DF: Yeah… well, I think on today’s reviews, people expect some kind of score or another, so they can skip to it. LOL. It’s also kind of the bottom line or final word. So I definitely was going to use a scoring system, and letter grading seemed as good as any.
My MTESS series isn’t really a review series per se… in fact, I assume most people HAVE seen those movies. They’re more of a retrospective if you will. I choose them either because they’re great or they’re deeply ingrained in pop culture (which usually doesn’t happen without being excellent), so the grades would be high for all of them, probably anyways. But then the posts themselves I just try to make a good read about a great movie.
The “Didn’t Care For” question is a really good one. I did induct Titanic already, which fits the series, but wouldn’t make my favorites list. I’ll be giving Lawrence of Arabia its day in court soon, and as of right now, I’m not a big fan. Although I wasn’t the world’s biggest fan of The Graduate when I wrote it up, and that movie absolutely blew me away now that I’m watching it with a critic’s eyes, if you will. LOL. So, yeah, this isn’t necessarily my list of favorite movies or anything, but for the most part I really do enjoy them.
RR: Sadly, I have yet to see all three of those films, to the distress of one of my friends whose favorite film of all time is Titanic. From what I’ve heard it’s similar to Avatar in that it’s visually spectacular but derivative when it comes to plot and characters. I did love your entry on Anchorman by the way, people are so quick to discount it because of how ridiculous it is but it nevertheless set the stage for the last eight years or so of comedy (thanks to the holy trinity of Will Ferrel, Judd Apatow and Adam McKay).
In addition to MTESS, you have quite a few other categories of posts on your blog. Which ones would you say are your favorite to write up and why?
DF: I wish I had more time to do “Awesomely Awfuls“, where I take a horrible movie and mock it scene by scene. Those are fun as hell to do, but they take a huge commitment. “Cheesetastic Classics” are kind of like that, except the movies are better and I don’t go as in depth. They’re a lot of fun to write, too. I can really let the humor fly.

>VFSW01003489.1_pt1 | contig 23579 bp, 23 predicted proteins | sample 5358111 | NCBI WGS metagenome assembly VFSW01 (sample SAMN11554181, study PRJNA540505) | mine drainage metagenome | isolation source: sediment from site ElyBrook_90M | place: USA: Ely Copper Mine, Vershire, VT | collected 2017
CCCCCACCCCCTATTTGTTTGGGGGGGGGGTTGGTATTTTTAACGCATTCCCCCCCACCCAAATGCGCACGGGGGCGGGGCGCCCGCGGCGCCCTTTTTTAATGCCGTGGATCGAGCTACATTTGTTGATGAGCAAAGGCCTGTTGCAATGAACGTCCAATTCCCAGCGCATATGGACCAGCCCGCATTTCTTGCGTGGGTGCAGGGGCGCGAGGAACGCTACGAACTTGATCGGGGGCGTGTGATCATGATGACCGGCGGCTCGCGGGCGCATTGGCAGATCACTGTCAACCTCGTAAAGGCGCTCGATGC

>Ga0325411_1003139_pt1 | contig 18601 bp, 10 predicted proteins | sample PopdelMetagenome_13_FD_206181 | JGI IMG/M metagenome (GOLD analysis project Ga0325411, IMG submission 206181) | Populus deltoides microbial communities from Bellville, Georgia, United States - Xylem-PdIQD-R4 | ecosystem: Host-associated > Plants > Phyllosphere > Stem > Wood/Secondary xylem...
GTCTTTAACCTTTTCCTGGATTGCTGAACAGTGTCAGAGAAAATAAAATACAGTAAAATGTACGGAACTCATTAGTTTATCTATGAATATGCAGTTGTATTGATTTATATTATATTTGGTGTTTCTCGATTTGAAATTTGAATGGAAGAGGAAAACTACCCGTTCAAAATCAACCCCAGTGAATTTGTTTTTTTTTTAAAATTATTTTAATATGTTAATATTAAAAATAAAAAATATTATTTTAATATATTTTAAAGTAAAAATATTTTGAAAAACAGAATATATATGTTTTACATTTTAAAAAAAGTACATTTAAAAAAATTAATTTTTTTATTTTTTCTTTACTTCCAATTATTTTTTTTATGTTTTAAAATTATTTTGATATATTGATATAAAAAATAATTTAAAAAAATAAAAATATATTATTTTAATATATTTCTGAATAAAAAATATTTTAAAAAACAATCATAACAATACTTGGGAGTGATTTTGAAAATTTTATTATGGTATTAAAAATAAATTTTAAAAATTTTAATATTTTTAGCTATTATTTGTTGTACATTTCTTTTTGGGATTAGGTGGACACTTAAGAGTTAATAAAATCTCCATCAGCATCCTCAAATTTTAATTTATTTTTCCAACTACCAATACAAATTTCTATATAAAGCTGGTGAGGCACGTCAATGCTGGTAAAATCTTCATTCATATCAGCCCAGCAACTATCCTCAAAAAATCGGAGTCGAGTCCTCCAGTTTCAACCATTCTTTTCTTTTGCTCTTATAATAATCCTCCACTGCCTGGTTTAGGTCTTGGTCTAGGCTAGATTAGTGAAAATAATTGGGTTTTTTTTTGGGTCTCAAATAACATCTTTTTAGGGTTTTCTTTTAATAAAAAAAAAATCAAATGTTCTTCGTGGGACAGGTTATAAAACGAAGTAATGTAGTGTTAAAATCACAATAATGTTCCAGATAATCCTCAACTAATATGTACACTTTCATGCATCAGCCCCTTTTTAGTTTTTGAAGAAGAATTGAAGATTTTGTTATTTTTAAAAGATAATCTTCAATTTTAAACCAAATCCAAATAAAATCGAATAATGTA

The most popular posts, obviously, are the “Tossin’ It Out There“s, where I come up with a discussion topic and let the readers have at it. Participation on those has been great, it really has. It doesn’t take much writing from me (well, up front at least, LOL), but it’s nice to have a series that’s so successful. I wish all my posts drew that kind of response!
RR: I can see how those might take a while, but they are a lot of fun to read (Love the series you did for Troll 2). It’s always fun to get the chance to inject humor into your writing, and movies like Troll 2 provide a perfect opportunity for that.
I can completely understand why Tossin’ It Out There has done so well, I know from my own perspective that I really enjoy it when bloggers try to involve their readership and actually listen to their opinions and that segment does a great job of it. It helps that the questions are actually interesting too 🙂
Before we go, what are some things that the future holds for Fogs’ Movie reviews? I.e. new segments, features, etc.
DF: Funny you should mention that. I’m really right in the middle of getting a couple of things going right now. One is I’m trying to get my “Readers Recommendations” off of the ground… every week I get so many different movies recommended to me by commenters that I decided to start a series where I take their suggestions and sit down to watch, then post a review, along with a quick Q&A with the person who made the suggestion. Hoping to turn that into a weekly thing, I’ve already got a good number of recommendations lined up!
The other is I’m just about to kick off the MAJOR Awards for 2012, which is my two week blow out of posts handing out awards for the year in movies. It’s a lot of work… 2 posts a day for 2 weeks straight, but people REALLY responded well last year, I’m hoping that this year is even bigger!